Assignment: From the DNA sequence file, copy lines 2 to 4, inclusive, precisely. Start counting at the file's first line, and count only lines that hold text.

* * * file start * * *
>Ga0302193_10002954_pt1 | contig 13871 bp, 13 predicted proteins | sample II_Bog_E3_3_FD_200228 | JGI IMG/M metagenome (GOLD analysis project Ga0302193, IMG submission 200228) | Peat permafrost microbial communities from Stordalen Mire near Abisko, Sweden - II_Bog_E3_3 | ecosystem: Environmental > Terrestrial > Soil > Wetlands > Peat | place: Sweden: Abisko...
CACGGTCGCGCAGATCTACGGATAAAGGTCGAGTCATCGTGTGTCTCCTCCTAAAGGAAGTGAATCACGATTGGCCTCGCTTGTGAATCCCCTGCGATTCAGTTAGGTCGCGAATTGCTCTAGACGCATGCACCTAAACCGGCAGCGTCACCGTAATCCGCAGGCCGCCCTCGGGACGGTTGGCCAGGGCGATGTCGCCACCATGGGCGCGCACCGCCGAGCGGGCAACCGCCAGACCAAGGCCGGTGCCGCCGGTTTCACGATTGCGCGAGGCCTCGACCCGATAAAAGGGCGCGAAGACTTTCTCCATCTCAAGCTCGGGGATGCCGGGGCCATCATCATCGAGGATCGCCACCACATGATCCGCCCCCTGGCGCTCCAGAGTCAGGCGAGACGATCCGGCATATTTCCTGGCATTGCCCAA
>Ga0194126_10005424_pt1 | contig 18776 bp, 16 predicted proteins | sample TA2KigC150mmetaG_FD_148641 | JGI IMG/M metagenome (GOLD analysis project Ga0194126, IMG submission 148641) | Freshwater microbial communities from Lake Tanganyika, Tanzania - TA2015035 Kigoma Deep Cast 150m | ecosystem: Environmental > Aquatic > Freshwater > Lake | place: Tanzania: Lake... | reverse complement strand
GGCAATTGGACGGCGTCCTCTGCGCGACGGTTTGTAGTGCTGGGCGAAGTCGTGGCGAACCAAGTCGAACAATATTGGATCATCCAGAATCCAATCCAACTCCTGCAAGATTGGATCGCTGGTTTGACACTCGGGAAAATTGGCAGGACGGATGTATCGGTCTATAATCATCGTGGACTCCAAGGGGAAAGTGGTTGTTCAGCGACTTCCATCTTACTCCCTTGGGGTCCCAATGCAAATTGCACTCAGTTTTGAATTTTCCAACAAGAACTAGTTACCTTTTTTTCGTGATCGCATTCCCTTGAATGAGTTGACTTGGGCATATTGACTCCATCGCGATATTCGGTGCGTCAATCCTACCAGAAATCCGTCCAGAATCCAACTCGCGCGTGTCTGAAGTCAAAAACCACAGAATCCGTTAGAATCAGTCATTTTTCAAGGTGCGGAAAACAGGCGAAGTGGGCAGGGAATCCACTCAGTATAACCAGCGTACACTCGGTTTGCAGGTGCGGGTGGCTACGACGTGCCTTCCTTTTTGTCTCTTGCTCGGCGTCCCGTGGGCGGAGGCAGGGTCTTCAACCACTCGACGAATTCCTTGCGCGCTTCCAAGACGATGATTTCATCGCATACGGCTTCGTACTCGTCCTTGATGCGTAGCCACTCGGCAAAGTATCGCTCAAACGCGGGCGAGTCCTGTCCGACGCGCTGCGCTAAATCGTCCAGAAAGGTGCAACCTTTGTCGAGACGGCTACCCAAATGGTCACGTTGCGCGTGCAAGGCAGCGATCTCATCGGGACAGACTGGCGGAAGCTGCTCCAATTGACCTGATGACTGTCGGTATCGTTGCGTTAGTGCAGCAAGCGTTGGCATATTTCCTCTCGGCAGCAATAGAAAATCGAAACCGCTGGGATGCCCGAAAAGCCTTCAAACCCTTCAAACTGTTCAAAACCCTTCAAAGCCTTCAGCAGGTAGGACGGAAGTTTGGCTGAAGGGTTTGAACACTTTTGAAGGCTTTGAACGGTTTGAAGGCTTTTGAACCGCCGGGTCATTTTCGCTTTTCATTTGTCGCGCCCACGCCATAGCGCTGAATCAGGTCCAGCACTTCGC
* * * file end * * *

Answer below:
CACGGTCGCGCAGATCTACGGATAAAGGTCGAGTCATCGTGTGTCTCCTCCTAAAGGAAGTGAATCACGATTGGCCTCGCTTGTGAATCCCCTGCGATTCAGTTAGGTCGCGAATTGCTCTAGACGCATGCACCTAAACCGGCAGCGTCACCGTAATCCGCAGGCCGCCCTCGGGACGGTTGGCCAGGGCGATGTCGCCACCATGGGCGCGCACCGCCGAGCGGGCAACCGCCAGACCAAGGCCGGTGCCGCCGGTTTCACGATTGCGCGAGGCCTCGACCCGATAAAAGGGCGCGAAGACTTTCTCCATCTCAAGCTCGGGGATGCCGGGGCCATCATCATCGAGGATCGCCACCACATGATCCGCCCCCTGGCGCTCCAGAGTCAGGCGAGACGATCCGGCATATTTCCTGGCATTGCCCAA
>Ga0194126_10005424_pt1 | contig 18776 bp, 16 predicted proteins | sample TA2KigC150mmetaG_FD_148641 | JGI IMG/M metagenome (GOLD analysis project Ga0194126, IMG submission 148641) | Freshwater microbial communities from Lake Tanganyika, Tanzania - TA2015035 Kigoma Deep Cast 150m | ecosystem: Environmental > Aquatic > Freshwater > Lake | place: Tanzania: Lake... | reverse complement strand
GGCAATTGGACGGCGTCCTCTGCGCGACGGTTTGTAGTGCTGGGCGAAGTCGTGGCGAACCAAGTCGAACAATATTGGATCATCCAGAATCCAATCCAACTCCTGCAAGATTGGATCGCTGGTTTGACACTCGGGAAAATTGGCAGGACGGATGTATCGGTCTATAATCATCGTGGACTCCAAGGGGAAAGTGGTTGTTCAGCGACTTCCATCTTACTCCCTTGGGGTCCCAATGCAAATTGCACTCAGTTTTGAATTTTCCAACAAGAACTAGTTACCTTTTTTTCGTGATCGCATTCCCTTGAATGAGTTGACTTGGGCATATTGACTCCATCGCGATATTCGGTGCGTCAATCCTACCAGAAATCCGTCCAGAATCCAACTCGCGCGTGTCTGAAGTCAAAAACCACAGAATCCGTTAGAATCAGTCATTTTTCAAGGTGCGGAAAACAGGCGAAGTGGGCAGGGAATCCACTCAGTATAACCAGCGTACACTCGGTTTGCAGGTGCGGGTGGCTACGACGTGCCTTCCTTTTTGTCTCTTGCTCGGCGTCCCGTGGGCGGAGGCAGGGTCTTCAACCACTCGACGAATTCCTTGCGCGCTTCCAAGACGATGATTTCATCGCATACGGCTTCGTACTCGTCCTTGATGCGTAGCCACTCGGCAAAGTATCGCTCAAACGCGGGCGAGTCCTGTCCGACGCGCTGCGCTAAATCGTCCAGAAAGGTGCAACCTTTGTCGAGACGGCTACCCAAATGGTCACGTTGCGCGTGCAAGGCAGCGATCTCATCGGGACAGACTGGCGGAAGCTGCTCCAATTGACCTGATGACTGTCGGTATCGTTGCGTTAGTGCAGCAAGCGTTGGCATATTTCCTCTCGGCAGCAATAGAAAATCGAAACCGCTGGGATGCCCGAAAAGCCTTCAAACCCTTCAAACTGTTCAAAACCCTTCAAAGCCTTCAGCAGGTAGGACGGAAGTTTGGCTGAAGGGTTTGAACACTTTTGAAGGCTTTGAACGGTTTGAAGGCTTTTGAACCGCCGGGTCATTTTCGCTTTTCATTTGTCGCGCCCACGCCATAGCGCTGAATCAGGTCCAGCACTTCGC